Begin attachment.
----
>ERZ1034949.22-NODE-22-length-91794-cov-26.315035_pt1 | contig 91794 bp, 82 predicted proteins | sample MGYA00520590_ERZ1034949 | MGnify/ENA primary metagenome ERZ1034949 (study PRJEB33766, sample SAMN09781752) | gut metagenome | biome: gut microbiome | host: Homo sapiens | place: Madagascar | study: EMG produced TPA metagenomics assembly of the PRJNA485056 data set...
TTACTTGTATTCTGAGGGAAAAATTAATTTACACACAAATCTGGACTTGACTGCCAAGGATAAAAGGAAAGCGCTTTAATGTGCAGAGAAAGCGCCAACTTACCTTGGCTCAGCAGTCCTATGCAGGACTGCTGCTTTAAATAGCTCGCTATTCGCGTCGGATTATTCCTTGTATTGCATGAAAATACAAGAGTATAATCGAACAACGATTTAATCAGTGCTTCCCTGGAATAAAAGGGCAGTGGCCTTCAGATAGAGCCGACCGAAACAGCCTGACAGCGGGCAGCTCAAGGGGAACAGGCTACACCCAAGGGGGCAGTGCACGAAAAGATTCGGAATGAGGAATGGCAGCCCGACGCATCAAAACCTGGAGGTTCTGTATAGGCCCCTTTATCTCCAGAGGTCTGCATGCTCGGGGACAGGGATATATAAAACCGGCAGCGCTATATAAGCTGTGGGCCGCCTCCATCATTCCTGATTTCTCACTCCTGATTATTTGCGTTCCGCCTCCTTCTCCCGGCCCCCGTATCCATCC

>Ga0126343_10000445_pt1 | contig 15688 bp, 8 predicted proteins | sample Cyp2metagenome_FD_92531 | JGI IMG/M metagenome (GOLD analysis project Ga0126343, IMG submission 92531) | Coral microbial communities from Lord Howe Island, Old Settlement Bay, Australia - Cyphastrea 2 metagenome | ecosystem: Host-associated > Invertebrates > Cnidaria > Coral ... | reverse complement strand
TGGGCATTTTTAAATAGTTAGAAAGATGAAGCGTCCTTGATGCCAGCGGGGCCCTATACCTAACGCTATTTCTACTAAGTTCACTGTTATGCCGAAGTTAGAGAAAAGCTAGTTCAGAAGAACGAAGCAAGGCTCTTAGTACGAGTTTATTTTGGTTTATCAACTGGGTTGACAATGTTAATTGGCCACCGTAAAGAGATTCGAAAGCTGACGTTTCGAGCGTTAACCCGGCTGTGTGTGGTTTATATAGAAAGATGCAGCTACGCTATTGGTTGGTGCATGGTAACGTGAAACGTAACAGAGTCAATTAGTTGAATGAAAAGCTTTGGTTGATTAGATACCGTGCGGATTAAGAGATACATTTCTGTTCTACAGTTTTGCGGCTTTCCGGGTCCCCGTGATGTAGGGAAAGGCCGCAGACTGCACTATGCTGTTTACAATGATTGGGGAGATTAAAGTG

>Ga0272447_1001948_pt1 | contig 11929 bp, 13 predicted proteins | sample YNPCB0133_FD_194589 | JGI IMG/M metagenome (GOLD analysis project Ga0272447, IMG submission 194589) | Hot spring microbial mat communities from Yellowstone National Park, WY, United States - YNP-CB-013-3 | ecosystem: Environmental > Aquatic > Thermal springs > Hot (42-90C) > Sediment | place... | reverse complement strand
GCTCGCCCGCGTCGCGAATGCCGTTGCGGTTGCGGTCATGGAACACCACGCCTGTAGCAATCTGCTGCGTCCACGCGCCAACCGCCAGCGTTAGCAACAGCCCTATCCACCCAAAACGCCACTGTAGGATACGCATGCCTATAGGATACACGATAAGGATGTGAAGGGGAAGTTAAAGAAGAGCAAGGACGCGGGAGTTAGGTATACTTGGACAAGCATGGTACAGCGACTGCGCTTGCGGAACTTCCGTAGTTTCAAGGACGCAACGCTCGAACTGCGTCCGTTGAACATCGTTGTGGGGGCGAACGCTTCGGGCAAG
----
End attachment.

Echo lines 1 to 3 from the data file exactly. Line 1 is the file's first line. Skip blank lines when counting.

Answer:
>ERZ1034949.22-NODE-22-length-91794-cov-26.315035_pt1 | contig 91794 bp, 82 predicted proteins | sample MGYA00520590_ERZ1034949 | MGnify/ENA primary metagenome ERZ1034949 (study PRJEB33766, sample SAMN09781752) | gut metagenome | biome: gut microbiome | host: Homo sapiens | place: Madagascar | study: EMG produced TPA metagenomics assembly of the PRJNA485056 data set...
TTACTTGTATTCTGAGGGAAAAATTAATTTACACACAAATCTGGACTTGACTGCCAAGGATAAAAGGAAAGCGCTTTAATGTGCAGAGAAAGCGCCAACTTACCTTGGCTCAGCAGTCCTATGCAGGACTGCTGCTTTAAATAGCTCGCTATTCGCGTCGGATTATTCCTTGTATTGCATGAAAATACAAGAGTATAATCGAACAACGATTTAATCAGTGCTTCCCTGGAATAAAAGGGCAGTGGCCTTCAGATAGAGCCGACCGAAACAGCCTGACAGCGGGCAGCTCAAGGGGAACAGGCTACACCCAAGGGGGCAGTGCACGAAAAGATTCGGAATGAGGAATGGCAGCCCGACGCATCAAAACCTGGAGGTTCTGTATAGGCCCCTTTATCTCCAGAGGTCTGCATGCTCGGGGACAGGGATATATAAAACCGGCAGCGCTATATAAGCTGTGGGCCGCCTCCATCATTCCTGATTTCTCACTCCTGATTATTTGCGTTCCGCCTCCTTCTCCCGGCCCCCGTATCCATCC

>Ga0126343_10000445_pt1 | contig 15688 bp, 8 predicted proteins | sample Cyp2metagenome_FD_92531 | JGI IMG/M metagenome (GOLD analysis project Ga0126343, IMG submission 92531) | Coral microbial communities from Lord Howe Island, Old Settlement Bay, Australia - Cyphastrea 2 metagenome | ecosystem: Host-associated > Invertebrates > Cnidaria > Coral ... | reverse complement strand